In the story “The Vampyre”, it is easy to see the source of inspiration for the main character. Aubrey, the poor witness to the horrors of Lord Ruthven, is a representation of Polidori himself during his travels with Lord Byron in 1816. In comparing the two men, Polidori and Aubrey, we see the helplessness of Polidori’s position in his relationship to Lord Byron.
Part of Aubrey’s helplessness as a character comes from naivety. “He believed all to sympathize with virtue, and thought that vice was thrown in by Providence merely for the picturesque effect of the scene” (Polidori) That is the thought of someone strangely unused to any hardship for a person who has lost both his parents. The idea that vice is just a thing thrown around by God when he feels like adding interest to a story is frankly laughable, and Aubrey soon discovers through his travels with Lord Ruthven it is also not true.
Another example of the helplessness displayed by Aubrey is his inability to protect the women in his life. Both Ianthe and his sister fell prey to Lord Ruthvan. Considering the mentality of the time this is a particularly emasculating aspect of the story. A man during this time period is wholly responsible for the women in his life. His failure to fulfill the role as protector is particularly brutal in reference to his sister. Since she went through with marrying Lord Ruthvan it’s not out of the question to assume the marriage was consummated before she was murdered, something Aubrey would have been horrified to know had he been alive.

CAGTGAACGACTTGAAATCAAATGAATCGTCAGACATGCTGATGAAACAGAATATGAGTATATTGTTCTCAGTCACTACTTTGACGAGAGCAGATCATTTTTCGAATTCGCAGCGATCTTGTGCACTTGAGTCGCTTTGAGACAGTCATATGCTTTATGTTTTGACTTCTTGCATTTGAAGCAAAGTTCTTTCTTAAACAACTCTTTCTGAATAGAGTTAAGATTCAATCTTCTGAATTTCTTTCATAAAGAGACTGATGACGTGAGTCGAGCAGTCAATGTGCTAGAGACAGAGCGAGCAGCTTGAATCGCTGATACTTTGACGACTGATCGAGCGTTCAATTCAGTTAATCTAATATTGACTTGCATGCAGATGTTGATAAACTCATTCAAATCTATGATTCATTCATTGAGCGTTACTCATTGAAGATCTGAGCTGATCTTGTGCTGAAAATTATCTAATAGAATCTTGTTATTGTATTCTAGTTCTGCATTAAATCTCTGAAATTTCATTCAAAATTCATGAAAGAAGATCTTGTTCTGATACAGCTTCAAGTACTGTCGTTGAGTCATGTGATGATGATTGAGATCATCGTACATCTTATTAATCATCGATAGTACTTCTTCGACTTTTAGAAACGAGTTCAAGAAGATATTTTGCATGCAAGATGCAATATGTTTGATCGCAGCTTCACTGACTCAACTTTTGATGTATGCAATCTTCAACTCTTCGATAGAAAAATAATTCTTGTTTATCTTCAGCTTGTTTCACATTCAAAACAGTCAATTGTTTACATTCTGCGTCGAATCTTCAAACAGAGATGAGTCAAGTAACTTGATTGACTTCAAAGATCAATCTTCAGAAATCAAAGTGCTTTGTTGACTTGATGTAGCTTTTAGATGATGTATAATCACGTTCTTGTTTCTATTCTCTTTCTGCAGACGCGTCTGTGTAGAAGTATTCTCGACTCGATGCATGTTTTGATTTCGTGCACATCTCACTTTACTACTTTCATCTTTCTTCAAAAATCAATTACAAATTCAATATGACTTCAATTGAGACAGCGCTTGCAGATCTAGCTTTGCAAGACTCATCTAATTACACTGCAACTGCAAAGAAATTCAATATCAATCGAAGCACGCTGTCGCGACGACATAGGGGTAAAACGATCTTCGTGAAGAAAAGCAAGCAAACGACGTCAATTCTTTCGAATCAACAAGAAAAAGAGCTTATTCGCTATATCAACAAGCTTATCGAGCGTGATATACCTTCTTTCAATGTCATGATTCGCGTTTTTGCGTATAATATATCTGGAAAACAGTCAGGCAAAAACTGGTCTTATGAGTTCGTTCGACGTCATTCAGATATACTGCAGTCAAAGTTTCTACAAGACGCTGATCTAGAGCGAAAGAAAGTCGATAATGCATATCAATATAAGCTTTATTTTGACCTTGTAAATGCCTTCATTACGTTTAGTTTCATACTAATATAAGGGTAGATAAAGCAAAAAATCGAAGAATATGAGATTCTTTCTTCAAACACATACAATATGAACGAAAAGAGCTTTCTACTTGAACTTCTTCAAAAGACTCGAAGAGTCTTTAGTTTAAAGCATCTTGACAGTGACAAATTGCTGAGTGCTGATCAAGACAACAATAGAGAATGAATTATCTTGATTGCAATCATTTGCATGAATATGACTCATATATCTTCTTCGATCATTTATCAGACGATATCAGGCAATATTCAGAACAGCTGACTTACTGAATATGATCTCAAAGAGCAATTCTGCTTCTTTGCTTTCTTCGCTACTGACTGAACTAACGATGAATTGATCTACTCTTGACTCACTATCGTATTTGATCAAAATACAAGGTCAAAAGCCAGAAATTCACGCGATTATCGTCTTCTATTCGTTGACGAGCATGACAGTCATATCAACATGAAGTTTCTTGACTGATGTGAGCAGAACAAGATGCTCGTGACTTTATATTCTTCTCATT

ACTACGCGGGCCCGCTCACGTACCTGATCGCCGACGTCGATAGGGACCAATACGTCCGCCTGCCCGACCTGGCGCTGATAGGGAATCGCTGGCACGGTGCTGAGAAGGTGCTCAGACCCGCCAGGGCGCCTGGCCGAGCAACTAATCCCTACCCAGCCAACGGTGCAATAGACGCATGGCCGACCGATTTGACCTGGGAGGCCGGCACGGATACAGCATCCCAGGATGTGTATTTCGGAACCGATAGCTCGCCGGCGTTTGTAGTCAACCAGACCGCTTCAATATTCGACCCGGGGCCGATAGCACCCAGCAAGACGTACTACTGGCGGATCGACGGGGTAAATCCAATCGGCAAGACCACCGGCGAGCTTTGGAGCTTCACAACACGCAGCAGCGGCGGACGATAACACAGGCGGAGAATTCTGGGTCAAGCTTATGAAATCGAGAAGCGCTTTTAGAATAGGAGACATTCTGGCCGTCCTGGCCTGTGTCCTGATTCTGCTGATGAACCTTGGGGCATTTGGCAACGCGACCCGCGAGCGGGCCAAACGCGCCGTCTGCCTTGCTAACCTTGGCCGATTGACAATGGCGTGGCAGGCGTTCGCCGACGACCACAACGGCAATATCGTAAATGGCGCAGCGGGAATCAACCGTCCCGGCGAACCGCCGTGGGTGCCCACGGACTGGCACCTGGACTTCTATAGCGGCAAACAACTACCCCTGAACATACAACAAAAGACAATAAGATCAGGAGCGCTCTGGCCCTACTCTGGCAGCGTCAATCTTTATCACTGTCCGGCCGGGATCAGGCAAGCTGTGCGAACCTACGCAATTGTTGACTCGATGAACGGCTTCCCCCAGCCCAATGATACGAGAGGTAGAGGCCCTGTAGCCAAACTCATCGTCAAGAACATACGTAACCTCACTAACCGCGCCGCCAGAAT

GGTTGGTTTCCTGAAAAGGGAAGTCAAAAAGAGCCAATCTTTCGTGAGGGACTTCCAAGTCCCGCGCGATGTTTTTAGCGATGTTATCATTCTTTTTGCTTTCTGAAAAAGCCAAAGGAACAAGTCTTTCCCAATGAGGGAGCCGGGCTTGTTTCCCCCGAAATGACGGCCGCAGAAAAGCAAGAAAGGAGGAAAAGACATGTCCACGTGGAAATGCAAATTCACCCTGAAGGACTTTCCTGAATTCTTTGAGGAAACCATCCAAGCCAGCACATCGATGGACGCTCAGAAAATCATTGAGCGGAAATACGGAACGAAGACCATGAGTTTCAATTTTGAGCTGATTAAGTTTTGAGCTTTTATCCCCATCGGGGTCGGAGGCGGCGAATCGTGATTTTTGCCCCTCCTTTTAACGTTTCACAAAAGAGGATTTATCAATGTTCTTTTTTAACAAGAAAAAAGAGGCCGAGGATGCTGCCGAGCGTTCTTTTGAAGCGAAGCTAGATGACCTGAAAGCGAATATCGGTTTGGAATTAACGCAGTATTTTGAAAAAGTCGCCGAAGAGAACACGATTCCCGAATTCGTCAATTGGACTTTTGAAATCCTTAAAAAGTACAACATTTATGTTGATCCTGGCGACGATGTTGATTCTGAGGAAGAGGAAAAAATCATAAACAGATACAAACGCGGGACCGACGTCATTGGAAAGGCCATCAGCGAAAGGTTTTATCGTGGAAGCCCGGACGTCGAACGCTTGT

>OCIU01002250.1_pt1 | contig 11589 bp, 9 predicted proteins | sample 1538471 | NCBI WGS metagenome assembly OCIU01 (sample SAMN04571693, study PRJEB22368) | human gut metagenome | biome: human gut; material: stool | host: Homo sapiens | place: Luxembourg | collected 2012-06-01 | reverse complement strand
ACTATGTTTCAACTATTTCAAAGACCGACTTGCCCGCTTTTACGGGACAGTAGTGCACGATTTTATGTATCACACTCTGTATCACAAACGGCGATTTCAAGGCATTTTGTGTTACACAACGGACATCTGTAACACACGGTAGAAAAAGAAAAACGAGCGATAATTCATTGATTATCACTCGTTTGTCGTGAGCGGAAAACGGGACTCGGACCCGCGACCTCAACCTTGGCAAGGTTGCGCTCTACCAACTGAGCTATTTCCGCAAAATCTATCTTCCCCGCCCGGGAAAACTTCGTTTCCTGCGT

Aubrey’s helplessness and eventual death eerily mirrors the eventual fate of the author. While Polidori’s association with Lord Byron unfortunately led to the man’s suicide, we can be grateful of the many novels, shows, and movies inspired by this first version of the vampire we know today (Stott)
Polidori, John. The Vampyre. 1819. Print.
Stott, Andrew M. "The Poet, the Physician and the Birth of the Modern Vampire." The Public Domain Review. N.p., n.d. Web. 05 Apr. 2017.